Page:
Federal Managers Work With Congress to Provide Well-earned Sick Leave Credit for Disabled Veterans
By The Federal Managers Association
The federal government is proud to be the largest employer of veterans in the country. These brave men and women are returning from military service with skills and talents that federal managers find invaluable. This population of workers, however, includes many with significant service-related disabilities. Those classified by the Department of Veterans Affairs (VA) with a disability rating need to keep VA medical appointments not only for treatment, but also to ensure their disability benefits. Disabled veterans who are serving their first year of federal employment often struggle with allotted sick leave. These men and women, like all feds, begin their first year of service with no sick leave, accruing four hours of leave every pay period. However, with chronic disabilities that require numerous medical appointments, disabled veterans run the risk of exhausting both sick and annual leave available in their first year of service.
The Federal Managers Association (FMA) chapter at Cherry Point Marine Corp Air Station Depot in North Carolina first brought this issue to the Association’s attention. The Air Station employs numerous veterans as they have first-hand experience working with military vehicles in combat zones. Disabled veterans working here have to travel three to four hours to the nearest VA medical facility. This, on top of a medical appointment, means these employees face taking an entire day off of work, burning through leave. One first year federal employee who qualified as disabled under the VA used thirty hours of sick leave in three months. Because of this, FMA began to work with members of Congress to provide first year federal employees who have a service-related disability of thirty percent or more with the necessary amount of sick leave for VA medical appointments.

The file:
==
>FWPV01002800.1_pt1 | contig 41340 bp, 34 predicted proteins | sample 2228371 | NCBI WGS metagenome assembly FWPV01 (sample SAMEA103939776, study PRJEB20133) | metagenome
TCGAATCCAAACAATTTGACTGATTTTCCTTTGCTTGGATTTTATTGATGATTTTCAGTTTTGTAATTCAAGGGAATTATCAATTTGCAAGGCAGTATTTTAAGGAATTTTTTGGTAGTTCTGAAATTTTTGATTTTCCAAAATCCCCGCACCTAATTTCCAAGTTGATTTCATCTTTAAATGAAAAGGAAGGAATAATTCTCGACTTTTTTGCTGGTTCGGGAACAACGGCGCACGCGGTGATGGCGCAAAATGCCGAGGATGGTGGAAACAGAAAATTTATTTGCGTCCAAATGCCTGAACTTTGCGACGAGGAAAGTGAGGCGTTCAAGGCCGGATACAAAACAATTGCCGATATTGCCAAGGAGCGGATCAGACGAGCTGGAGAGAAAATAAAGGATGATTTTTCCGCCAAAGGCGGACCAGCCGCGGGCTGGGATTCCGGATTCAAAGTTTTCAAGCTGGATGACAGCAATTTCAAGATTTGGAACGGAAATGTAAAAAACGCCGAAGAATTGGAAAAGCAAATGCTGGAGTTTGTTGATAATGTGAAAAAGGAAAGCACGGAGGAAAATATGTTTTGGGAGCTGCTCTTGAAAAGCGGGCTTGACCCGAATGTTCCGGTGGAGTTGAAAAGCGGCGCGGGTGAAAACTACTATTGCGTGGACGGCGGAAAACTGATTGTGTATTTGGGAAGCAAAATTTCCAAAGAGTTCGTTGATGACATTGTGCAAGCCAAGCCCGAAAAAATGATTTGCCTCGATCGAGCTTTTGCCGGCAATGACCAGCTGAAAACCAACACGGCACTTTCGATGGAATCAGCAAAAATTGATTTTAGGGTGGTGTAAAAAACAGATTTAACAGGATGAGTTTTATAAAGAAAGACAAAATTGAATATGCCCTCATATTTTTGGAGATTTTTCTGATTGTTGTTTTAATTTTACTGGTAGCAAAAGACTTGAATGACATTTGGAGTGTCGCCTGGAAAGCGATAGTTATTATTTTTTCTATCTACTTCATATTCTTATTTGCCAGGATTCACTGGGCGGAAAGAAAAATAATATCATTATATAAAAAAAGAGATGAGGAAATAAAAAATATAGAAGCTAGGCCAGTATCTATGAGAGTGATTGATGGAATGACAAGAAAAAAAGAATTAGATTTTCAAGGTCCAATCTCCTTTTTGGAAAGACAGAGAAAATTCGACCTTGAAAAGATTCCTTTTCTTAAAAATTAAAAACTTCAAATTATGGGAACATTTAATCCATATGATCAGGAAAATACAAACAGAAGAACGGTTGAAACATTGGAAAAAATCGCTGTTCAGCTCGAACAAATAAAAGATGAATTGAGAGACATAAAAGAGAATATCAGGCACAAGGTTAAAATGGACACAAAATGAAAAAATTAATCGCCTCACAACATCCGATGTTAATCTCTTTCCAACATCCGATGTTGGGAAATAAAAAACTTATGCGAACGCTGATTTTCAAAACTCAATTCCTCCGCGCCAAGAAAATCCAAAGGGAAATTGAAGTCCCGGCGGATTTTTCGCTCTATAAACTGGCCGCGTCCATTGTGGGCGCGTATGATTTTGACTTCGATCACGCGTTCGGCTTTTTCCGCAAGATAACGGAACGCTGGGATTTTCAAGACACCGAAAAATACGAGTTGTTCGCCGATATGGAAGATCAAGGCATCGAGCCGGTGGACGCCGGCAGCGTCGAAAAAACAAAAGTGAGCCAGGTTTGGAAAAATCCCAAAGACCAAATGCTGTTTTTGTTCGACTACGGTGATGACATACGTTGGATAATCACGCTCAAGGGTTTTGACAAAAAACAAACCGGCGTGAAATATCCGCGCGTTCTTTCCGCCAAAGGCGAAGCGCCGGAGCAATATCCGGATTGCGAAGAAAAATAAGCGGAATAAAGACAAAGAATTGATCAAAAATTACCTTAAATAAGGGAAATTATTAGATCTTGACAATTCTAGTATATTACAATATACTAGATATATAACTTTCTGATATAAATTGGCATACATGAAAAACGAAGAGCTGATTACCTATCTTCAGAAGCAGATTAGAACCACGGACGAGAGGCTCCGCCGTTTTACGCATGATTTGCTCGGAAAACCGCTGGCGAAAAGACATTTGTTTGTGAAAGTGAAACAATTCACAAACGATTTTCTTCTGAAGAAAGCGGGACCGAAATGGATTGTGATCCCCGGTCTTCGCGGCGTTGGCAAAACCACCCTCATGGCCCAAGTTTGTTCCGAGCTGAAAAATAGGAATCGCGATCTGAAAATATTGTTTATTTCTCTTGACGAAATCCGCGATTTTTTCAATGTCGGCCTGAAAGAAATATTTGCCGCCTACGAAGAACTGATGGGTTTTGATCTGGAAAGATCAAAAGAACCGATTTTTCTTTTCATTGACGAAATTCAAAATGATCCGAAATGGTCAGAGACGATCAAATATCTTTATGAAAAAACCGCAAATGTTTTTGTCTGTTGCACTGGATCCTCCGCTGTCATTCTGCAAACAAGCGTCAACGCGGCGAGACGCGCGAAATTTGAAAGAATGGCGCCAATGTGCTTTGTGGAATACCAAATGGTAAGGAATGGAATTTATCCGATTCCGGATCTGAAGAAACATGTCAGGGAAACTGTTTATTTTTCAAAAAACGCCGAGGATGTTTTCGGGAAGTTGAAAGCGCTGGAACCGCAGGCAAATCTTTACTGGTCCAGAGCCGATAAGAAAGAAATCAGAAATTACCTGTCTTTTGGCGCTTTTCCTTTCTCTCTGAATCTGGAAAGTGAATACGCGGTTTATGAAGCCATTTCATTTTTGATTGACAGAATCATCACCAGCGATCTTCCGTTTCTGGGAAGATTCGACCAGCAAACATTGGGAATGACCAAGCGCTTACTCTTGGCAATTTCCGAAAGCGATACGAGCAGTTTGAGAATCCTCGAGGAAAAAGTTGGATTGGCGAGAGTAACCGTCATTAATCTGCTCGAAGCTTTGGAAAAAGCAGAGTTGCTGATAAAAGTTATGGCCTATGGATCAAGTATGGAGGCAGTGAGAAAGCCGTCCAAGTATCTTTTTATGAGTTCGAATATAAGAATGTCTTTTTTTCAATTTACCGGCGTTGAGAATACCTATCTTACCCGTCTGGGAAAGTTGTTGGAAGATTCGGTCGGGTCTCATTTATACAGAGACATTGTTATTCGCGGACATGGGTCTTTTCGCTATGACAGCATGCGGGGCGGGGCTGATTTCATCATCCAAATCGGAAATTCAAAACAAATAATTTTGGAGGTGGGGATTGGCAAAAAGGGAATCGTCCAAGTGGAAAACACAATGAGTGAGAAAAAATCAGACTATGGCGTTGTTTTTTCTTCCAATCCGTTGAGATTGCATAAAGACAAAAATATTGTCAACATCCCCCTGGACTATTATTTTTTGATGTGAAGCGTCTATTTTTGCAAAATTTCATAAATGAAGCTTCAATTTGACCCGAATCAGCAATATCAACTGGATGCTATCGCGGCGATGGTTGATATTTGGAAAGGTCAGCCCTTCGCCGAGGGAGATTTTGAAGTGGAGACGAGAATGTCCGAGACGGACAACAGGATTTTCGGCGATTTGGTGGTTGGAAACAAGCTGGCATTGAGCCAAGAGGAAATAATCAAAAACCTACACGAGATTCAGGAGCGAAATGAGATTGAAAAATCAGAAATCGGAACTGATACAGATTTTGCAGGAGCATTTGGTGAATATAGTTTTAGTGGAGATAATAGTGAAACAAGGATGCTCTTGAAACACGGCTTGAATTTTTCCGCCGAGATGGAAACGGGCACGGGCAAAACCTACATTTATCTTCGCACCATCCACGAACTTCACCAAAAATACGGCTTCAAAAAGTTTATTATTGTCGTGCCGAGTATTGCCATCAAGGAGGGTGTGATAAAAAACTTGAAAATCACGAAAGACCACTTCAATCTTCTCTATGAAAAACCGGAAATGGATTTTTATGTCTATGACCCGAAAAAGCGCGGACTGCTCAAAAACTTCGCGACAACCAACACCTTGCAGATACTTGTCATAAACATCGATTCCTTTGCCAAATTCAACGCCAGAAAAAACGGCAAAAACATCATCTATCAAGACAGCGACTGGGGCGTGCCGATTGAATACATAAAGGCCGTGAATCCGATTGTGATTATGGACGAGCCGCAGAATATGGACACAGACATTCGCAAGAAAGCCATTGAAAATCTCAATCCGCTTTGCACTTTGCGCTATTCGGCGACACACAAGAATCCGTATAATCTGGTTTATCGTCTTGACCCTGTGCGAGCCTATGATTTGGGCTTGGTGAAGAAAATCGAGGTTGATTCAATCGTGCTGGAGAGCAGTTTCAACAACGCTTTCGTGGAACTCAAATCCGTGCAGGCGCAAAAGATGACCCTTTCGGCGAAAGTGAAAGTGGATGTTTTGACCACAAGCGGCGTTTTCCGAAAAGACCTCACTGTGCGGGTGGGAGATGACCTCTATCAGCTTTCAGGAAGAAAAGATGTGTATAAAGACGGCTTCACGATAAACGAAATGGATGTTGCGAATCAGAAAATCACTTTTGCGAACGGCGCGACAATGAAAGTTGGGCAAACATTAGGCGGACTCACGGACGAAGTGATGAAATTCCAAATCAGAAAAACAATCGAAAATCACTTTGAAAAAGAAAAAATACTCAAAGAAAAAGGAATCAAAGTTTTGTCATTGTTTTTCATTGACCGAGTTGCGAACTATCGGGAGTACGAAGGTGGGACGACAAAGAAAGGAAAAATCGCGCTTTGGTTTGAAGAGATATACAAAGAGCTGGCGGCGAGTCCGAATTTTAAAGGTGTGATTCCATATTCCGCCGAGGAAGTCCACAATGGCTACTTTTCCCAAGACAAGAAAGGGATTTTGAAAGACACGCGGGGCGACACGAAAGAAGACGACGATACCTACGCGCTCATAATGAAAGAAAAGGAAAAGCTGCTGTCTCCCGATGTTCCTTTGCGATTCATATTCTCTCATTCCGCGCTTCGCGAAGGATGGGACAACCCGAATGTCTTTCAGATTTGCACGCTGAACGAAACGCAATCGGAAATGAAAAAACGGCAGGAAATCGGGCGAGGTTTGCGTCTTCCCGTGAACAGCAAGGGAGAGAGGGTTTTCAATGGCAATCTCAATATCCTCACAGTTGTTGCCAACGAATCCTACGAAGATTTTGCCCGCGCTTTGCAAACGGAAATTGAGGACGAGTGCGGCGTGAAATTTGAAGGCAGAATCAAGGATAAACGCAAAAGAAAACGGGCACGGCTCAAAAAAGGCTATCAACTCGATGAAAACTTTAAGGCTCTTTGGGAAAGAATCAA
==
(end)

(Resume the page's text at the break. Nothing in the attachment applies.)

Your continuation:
Shortly before the summer recess, Representative Stephen Lynch (D-MA) introduced the Wounded Warriors Federal Leave Act, H.R. 5229. The legislation provides 104 hours upon hiring to first-year federal employees with at least a thirty percent disability rating from the VA. This extra leave can only be used to seek medical attention for service related injuries and cannot be carried over after twelve months of employment. Upon introduction, Rep. Lynch commented, “Our wounded warrior federal employees who are just starting out in the federal workforce are often faced with the difficult choice of having to take unpaid leave to attend their VA appointments or miss their medical visits. This provides vital federal leave for our heroic and dedicated wounded warriors so that they are able to take the time they need to address their disabilities, while continuing their much appreciated service to our country.”
FMA National President Patricia Niehaus commented on the bill, stating, “H.R. 5529 recognizes that newly hired federal employees who are disabled veterans should not have to choose between seeking medical attention and exhausting any leave available.” She added, “FMA members have seen first-hand the stress this creates in the work environment, as both managers and employees try to meet congressionally-mandated missions and goals. As these disabled veterans served their country on and off the battlefield, it is only right that the federal government provide this much needed leave.”
H.R. 5229 received bipartisan support in the House, as it is cosponsored by Representatives Blake Farenthold (R-TX), Elijah Cummings (D-MD), G.K. Butterfield (D-NC), and Walter Jones (R- NC). The bill has been referred to the House Oversight and Government Reform Committee and FMA is working to get similar language introduced in the Senate. Although there are few legislative days left in the 113th Congress, we are hopeful this common-sense legislation will be passed and signed into law, and we can give back to the disabled veterans who have already sacrificed so much on behalf of the country and continue to serve.
Celebrating its 100th year, the Federal Managers Association (FMA) is proud of its long tradition of Advocating Excellence in Public Service. For more information on how FMA works to protect your interests and to join our team, please visit www.fedmanagers.org.
Posted in Hear it from FMA